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The silly season — when ridiculous, reckless or just plan irresponsible budget-related plans or ideas are proposed and, sadly, often debated — typically doesn’t happen at the start of the year. Usually, at least one or more substantive plans have to be offered, avoided or rejected before the silly season starts.
This year is clearly different. Even though it’s barely February, the president’s budget has not yet been sent to Congress and the House and Senate have not yet begun to trade accusations about who is more to blame for causing the budget issue of the day, the events of the past week or so demonstrate that this year’s silly season is well under way.
As I discussed in last week’s Fiscal Fitness, it started when the House Budget Committee considered a number of budget process changes that 1) had no chance whatsoever of being adopted and 2) would have had no positive effect on the outcome of the budget debate even if they had become law. These proposals were debated by the full House last week and, in what early in the year can already be designated as one of the ultimate ironies of 2012, the time spent to consider these plans as well as all the pixels and paper used to develop and promote them are the type of waste of taxpayer dollars these proposals supposedly were intended to prevent.
But that silliness was just the start.
Last week, eight Republican House Members held a media event to take credit for spending less in 2011 than they were allocated to run their Washington and district offices. That’s something many of their colleagues — Democrats and Republicans — do every year and so was hardly groundbreaking or newsworthy. It also wasn’t much money relative to the amount the House spent as a whole, the amount each Member was allocated, the size of the federal deficit or the size of the total federal budget (I won’t even mention the gross domestic product).
Nevertheless, the fact that each Member spent less than they could have was something they thought their constituents should know, so — complete with visual aids — there was a press conference and photo op.
Last Thursday, Rep. Paul Broun (R-Ga.) introduced H.R. 3883, titled the Budget or Bust Act, but what more properly should be referred to as the “Let’s Forget What Didn’t Work Before Act.”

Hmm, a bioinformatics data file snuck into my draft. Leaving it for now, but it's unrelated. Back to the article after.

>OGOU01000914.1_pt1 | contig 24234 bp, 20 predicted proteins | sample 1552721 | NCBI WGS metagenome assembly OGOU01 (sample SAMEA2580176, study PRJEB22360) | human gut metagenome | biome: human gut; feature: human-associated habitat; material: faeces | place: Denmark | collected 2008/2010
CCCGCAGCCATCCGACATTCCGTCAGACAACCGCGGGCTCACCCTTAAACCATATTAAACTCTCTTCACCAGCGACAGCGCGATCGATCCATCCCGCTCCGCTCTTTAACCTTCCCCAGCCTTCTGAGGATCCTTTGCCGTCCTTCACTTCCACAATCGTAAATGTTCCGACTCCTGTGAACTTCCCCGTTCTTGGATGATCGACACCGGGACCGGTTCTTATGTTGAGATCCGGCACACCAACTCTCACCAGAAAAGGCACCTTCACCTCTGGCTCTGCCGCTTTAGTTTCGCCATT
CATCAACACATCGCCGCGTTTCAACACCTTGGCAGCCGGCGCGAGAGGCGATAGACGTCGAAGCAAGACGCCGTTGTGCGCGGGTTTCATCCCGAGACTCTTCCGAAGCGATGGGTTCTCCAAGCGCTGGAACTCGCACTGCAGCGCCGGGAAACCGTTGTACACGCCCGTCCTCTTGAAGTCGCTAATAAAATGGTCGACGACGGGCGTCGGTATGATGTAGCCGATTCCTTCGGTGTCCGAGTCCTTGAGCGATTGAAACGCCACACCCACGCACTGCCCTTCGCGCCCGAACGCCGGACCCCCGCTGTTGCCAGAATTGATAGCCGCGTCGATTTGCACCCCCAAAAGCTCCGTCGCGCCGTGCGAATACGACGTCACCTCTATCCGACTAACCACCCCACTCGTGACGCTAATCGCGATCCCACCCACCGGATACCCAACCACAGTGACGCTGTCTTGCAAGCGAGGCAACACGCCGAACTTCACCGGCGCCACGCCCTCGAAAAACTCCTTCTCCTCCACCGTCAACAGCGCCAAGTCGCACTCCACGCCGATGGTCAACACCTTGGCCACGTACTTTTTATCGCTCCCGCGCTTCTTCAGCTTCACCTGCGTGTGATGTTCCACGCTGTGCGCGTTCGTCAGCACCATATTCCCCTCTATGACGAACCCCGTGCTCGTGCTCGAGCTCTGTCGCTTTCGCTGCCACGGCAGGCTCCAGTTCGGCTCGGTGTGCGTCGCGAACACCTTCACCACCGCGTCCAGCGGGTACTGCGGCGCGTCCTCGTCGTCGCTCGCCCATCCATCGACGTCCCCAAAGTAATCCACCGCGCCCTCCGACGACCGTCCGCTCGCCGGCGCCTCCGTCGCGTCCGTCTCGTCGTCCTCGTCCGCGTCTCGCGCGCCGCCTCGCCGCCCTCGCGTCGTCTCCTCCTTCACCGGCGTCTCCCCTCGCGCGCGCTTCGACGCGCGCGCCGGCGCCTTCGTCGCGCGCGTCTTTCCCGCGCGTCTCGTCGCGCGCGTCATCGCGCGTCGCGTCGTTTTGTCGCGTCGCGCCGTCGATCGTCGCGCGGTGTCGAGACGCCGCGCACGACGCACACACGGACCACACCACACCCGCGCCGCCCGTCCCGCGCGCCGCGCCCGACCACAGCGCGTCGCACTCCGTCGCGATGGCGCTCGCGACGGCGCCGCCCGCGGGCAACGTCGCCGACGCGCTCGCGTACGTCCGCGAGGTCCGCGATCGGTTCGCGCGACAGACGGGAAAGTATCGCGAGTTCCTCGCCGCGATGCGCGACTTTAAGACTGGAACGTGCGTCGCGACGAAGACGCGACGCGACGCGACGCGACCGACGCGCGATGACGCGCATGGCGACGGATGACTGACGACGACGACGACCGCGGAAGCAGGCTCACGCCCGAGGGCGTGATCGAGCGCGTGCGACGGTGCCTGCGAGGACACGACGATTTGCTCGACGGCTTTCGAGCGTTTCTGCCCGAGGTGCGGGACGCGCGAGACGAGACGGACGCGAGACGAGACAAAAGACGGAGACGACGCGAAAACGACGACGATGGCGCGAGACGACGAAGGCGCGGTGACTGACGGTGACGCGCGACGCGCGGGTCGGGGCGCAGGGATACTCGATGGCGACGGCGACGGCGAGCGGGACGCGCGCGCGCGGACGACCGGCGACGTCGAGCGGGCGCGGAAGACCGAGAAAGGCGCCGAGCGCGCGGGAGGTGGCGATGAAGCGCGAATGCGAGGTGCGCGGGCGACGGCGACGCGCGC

The bill would do two main things. First, it would eliminate the legal requirement that the president submit a budget. Second, it would prevent Representatives and Senators from being paid until a budget resolution for the coming fiscal year is adopted.
As far as the president’s budget is concerned, Broun apparently doesn’t know that what he’s proposing was rejected by Congress as being completely unworkable almost a century ago when the Budget and Accounting Act of 1921 became law. Until then, there was no presidential budget, and agencies and departments submitted their requests directly to the House and Senate without any review or coordination by the White House.
Even with the overwhelmingly smaller federal government that existed back then (total spending in 1921, which still included some post-World War I dollars, was $5.1 billion; 2012 spending will be close to $3.8 trillion), Congress found it impossible to deal with the level of detail and lack of coordination between the departments that existed. After all, budget requests were made without any consideration to the overall economy, the level of revenues, the effect on the deficit or surplus or what any other department was requesting. To deal with that, Congress required the president to gather the departments’ requests, make some initial decisions and submit a single document that expressed the administration’s priorities.
Broun also seems not to know that Congress has always found ways around budget process rules that have made life difficult for it in some way. For example, the requirement that Congress adopt a second annual budget resolution each September was routinely rendered meaningless almost immediately after the Congressional Budget Act of 1974 went into effect because the House and Senate didn’t want to vote twice each year on the deficit. Until it eventually was eliminated completely, all Congress did to meet the second budget resolution requirement was to readopt the first budget resolution, even though it was already out of date.
The question for Broun: If Congress found a relatively easy way around a political problem, do you really think it won’t find a similar solution for a provision that prevents Members of Congress from being paid? Do you really think there won’t be significant bipartisan support for the work-around?
Last Thursday was also the day for debate on the House floor on the resolution proposed by Rep. Gary Peters (D-Mich.) declaring that the Bush tax cuts increased the deficit.
This was inane not only because there was no chance whatsoever of the resolution being accepted, but also because it was offered as an amendment to one of the budget process changes proposed by the House Budget Committee that, as mentioned above, got this year’s silly season off to such a rousing start.
Stan Collender is a partner at Qorvis Communications and founder of the blog Capital Gains and Games. He is also the author of “The Guide to the Federal Budget.”